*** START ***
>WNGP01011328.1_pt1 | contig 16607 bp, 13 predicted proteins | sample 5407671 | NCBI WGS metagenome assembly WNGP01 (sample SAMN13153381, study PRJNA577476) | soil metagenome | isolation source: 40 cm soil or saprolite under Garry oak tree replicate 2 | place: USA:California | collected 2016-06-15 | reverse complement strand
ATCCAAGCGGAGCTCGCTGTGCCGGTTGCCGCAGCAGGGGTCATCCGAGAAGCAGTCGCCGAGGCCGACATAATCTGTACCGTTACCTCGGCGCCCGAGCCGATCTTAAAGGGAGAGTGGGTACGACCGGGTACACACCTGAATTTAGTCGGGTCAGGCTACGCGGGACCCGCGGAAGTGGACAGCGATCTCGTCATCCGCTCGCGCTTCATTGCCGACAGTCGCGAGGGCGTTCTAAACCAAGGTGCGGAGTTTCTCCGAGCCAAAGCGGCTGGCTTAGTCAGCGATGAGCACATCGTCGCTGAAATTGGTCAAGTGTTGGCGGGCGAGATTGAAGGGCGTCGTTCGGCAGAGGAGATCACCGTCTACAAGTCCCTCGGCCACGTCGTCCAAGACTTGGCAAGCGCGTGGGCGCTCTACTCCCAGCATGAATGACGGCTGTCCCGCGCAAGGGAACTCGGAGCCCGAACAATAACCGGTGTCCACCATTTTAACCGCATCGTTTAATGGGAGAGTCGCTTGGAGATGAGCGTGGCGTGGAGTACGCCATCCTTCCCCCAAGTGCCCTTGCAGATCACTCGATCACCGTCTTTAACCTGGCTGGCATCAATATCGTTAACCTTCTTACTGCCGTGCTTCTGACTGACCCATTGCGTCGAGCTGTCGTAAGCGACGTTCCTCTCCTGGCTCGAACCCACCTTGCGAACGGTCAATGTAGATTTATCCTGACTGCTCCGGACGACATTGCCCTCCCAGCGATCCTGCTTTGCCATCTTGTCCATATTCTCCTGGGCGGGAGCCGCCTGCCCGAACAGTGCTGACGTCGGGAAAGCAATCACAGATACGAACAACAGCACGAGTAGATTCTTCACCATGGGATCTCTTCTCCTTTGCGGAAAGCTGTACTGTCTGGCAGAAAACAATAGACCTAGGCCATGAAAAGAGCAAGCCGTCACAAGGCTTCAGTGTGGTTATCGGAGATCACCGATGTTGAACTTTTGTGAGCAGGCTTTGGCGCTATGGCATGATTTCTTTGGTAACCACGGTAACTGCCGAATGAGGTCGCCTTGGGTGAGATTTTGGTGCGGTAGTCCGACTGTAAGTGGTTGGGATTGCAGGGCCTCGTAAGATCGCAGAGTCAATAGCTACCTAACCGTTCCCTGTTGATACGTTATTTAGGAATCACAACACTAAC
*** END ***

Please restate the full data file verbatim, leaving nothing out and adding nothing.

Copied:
>WNGP01011328.1_pt1 | contig 16607 bp, 13 predicted proteins | sample 5407671 | NCBI WGS metagenome assembly WNGP01 (sample SAMN13153381, study PRJNA577476) | soil metagenome | isolation source: 40 cm soil or saprolite under Garry oak tree replicate 2 | place: USA:California | collected 2016-06-15 | reverse complement strand
ATCCAAGCGGAGCTCGCTGTGCCGGTTGCCGCAGCAGGGGTCATCCGAGAAGCAGTCGCCGAGGCCGACATAATCTGTACCGTTACCTCGGCGCCCGAGCCGATCTTAAAGGGAGAGTGGGTACGACCGGGTACACACCTGAATTTAGTCGGGTCAGGCTACGCGGGACCCGCGGAAGTGGACAGCGATCTCGTCATCCGCTCGCGCTTCATTGCCGACAGTCGCGAGGGCGTTCTAAACCAAGGTGCGGAGTTTCTCCGAGCCAAAGCGGCTGGCTTAGTCAGCGATGAGCACATCGTCGCTGAAATTGGTCAAGTGTTGGCGGGCGAGATTGAAGGGCGTCGTTCGGCAGAGGAGATCACCGTCTACAAGTCCCTCGGCCACGTCGTCCAAGACTTGGCAAGCGCGTGGGCGCTCTACTCCCAGCATGAATGACGGCTGTCCCGCGCAAGGGAACTCGGAGCCCGAACAATAACCGGTGTCCACCATTTTAACCGCATCGTTTAATGGGAGAGTCGCTTGGAGATGAGCGTGGCGTGGAGTACGCCATCCTTCCCCCAAGTGCCCTTGCAGATCACTCGATCACCGTCTTTAACCTGGCTGGCATCAATATCGTTAACCTTCTTACTGCCGTGCTTCTGACTGACCCATTGCGTCGAGCTGTCGTAAGCGACGTTCCTCTCCTGGCTCGAACCCACCTTGCGAACGGTCAATGTAGATTTATCCTGACTGCTCCGGACGACATTGCCCTCCCAGCGATCCTGCTTTGCCATCTTGTCCATATTCTCCTGGGCGGGAGCCGCCTGCCCGAACAGTGCTGACGTCGGGAAAGCAATCACAGATACGAACAACAGCACGAGTAGATTCTTCACCATGGGATCTCTTCTCCTTTGCGGAAAGCTGTACTGTCTGGCAGAAAACAATAGACCTAGGCCATGAAAAGAGCAAGCCGTCACAAGGCTTCAGTGTGGTTATCGGAGATCACCGATGTTGAACTTTTGTGAGCAGGCTTTGGCGCTATGGCATGATTTCTTTGGTAACCACGGTAACTGCCGAATGAGGTCGCCTTGGGTGAGATTTTGGTGCGGTAGTCCGACTGTAAGTGGTTGGGATTGCAGGGCCTCGTAAGATCGCAGAGTCAATAGCTACCTAACCGTTCCCTGTTGATACGTTATTTAGGAATCACAACACTAAC